If a coronavirus vaccine isn’t quickly made available, Americans may have to social distance until 2022, according to a new study.
Researchers at the Harvard T.H. Chan School of Public Health found that without a vaccine, social distancing may be necessary for the next few years if we want to beat the virus and keep hospitals from becoming overwhelmed.
“Intermittent distancing may be required into 2022 unless critical care capacity is increased substantially or a treatment or vaccine becomes available,” the researchers wrote. “Even in the event of apparent elimination, SARS-CoV-2 surveillance should be maintained since a resurgence in contagion could be possible as late as 2024.”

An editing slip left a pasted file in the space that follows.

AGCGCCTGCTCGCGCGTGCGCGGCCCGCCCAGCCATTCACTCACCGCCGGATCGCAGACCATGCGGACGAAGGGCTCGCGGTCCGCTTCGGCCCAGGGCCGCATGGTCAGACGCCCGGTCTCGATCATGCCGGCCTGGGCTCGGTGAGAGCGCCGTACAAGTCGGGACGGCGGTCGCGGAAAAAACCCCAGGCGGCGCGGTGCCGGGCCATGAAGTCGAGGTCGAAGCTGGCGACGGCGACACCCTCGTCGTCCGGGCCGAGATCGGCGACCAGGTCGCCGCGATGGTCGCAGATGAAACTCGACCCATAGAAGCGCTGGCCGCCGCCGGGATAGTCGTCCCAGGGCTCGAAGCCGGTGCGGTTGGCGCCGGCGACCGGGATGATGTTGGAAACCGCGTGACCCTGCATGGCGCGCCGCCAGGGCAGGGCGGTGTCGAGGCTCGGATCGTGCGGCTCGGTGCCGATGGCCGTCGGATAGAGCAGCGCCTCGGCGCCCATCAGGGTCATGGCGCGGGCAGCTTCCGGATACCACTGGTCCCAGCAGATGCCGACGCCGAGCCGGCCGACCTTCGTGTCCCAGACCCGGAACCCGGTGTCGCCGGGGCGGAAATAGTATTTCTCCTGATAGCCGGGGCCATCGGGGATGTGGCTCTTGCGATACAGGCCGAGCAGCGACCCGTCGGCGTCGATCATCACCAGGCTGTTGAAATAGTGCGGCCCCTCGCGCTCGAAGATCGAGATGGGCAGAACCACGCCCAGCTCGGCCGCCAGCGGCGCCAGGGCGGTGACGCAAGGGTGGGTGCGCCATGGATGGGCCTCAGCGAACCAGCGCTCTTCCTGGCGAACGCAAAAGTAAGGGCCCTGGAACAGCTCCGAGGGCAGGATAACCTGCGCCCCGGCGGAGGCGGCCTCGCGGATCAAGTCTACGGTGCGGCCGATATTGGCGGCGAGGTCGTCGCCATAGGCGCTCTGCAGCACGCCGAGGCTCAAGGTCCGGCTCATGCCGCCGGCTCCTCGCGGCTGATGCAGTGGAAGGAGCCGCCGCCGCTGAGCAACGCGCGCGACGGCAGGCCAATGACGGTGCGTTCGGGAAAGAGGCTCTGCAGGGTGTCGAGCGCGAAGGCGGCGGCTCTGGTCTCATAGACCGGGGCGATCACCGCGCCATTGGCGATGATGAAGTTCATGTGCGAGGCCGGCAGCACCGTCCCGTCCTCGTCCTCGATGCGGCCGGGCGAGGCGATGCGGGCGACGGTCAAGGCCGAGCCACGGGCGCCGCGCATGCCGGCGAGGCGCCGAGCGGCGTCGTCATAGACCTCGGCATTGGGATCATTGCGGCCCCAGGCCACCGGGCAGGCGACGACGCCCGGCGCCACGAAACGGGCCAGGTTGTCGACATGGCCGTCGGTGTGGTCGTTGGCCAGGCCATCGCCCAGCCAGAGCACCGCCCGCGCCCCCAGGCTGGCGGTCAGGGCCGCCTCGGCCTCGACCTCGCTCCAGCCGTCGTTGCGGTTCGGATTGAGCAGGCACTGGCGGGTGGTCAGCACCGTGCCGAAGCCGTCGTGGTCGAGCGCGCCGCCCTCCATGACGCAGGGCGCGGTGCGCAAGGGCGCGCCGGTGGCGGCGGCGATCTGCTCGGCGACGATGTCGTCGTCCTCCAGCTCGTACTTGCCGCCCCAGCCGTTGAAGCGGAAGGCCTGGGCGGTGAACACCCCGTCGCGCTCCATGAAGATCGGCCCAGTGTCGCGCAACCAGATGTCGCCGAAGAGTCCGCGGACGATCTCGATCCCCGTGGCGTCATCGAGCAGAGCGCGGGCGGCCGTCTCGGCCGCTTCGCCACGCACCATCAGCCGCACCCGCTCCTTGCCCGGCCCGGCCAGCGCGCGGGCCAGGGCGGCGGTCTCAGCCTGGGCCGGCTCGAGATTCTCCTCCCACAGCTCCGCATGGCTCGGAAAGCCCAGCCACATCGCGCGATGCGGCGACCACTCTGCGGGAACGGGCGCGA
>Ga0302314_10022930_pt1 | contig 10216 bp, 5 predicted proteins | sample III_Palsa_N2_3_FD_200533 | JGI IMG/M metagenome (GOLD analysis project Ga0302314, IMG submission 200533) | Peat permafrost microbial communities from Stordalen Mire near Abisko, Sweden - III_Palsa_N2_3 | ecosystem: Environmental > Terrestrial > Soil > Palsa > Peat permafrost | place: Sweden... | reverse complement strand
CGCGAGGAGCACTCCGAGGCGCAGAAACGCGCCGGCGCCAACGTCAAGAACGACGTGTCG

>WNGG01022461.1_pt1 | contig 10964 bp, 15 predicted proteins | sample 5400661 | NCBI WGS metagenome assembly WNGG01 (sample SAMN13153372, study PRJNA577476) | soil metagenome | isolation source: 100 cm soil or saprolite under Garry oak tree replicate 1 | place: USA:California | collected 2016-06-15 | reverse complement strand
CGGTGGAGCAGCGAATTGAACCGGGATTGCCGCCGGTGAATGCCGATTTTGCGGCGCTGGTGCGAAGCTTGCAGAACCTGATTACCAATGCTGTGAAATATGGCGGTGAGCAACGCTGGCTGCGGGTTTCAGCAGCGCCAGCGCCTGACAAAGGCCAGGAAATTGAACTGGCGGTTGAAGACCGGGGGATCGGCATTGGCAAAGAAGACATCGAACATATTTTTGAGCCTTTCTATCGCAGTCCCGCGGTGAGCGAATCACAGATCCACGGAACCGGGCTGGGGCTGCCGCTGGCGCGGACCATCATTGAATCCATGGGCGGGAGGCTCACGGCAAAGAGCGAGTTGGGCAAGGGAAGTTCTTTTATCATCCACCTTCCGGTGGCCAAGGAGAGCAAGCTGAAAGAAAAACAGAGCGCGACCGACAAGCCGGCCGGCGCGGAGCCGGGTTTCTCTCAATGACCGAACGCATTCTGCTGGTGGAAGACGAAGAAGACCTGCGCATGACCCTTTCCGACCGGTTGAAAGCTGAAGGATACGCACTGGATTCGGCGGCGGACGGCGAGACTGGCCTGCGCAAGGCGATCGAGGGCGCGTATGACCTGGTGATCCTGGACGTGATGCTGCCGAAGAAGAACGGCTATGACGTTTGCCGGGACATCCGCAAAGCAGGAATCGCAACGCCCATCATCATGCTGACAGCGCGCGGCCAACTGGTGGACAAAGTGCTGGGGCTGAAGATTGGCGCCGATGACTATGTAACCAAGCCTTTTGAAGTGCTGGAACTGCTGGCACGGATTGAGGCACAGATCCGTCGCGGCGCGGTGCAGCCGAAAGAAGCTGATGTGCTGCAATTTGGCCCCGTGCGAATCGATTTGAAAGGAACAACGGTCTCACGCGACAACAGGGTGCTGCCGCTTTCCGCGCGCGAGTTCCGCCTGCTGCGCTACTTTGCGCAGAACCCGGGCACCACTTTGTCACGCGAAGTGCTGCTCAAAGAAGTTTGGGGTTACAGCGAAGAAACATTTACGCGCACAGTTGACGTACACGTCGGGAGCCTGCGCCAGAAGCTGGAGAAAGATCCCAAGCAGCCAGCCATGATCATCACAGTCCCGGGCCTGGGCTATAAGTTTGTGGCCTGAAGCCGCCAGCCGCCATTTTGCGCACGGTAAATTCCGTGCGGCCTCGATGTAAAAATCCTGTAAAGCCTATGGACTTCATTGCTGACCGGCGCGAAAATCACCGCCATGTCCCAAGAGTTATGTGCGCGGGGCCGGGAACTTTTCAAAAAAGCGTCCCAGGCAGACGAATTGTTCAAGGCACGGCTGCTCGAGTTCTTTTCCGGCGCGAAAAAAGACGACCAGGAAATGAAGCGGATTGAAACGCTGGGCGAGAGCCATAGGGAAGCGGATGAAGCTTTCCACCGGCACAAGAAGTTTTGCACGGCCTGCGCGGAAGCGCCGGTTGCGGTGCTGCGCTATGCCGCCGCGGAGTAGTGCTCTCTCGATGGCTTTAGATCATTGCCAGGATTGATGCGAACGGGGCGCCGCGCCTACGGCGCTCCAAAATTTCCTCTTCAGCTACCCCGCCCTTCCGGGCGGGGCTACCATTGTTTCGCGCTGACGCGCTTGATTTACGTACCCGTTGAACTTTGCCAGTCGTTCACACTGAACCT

The Harvard team used U.S. data to create different scenarios on how the coronavirus may spread through 2025; their findings were published in the journal “Science” Tuesday.
The researchers said the best way to fight the virus is through intermittent social distancing until a vaccine is developed, which could be months or years away.
They also warned that if social distancing is too strict it could prevent herd immunity: in one scenario, “social distancing was so effective that virtually no population immunity was built.”
The Harvard team acknowledged that long-term restrictions would have “profoundly negative economic, social, and educational consequences.”
They concluded: “We do not take a position on the advisability of these scenarios given the economic burden that sustained distancing may impose, but we note the potentially catastrophic burden on the healthcare system that is predicted if distancing is poorly effective and-or not sustained for long enough.”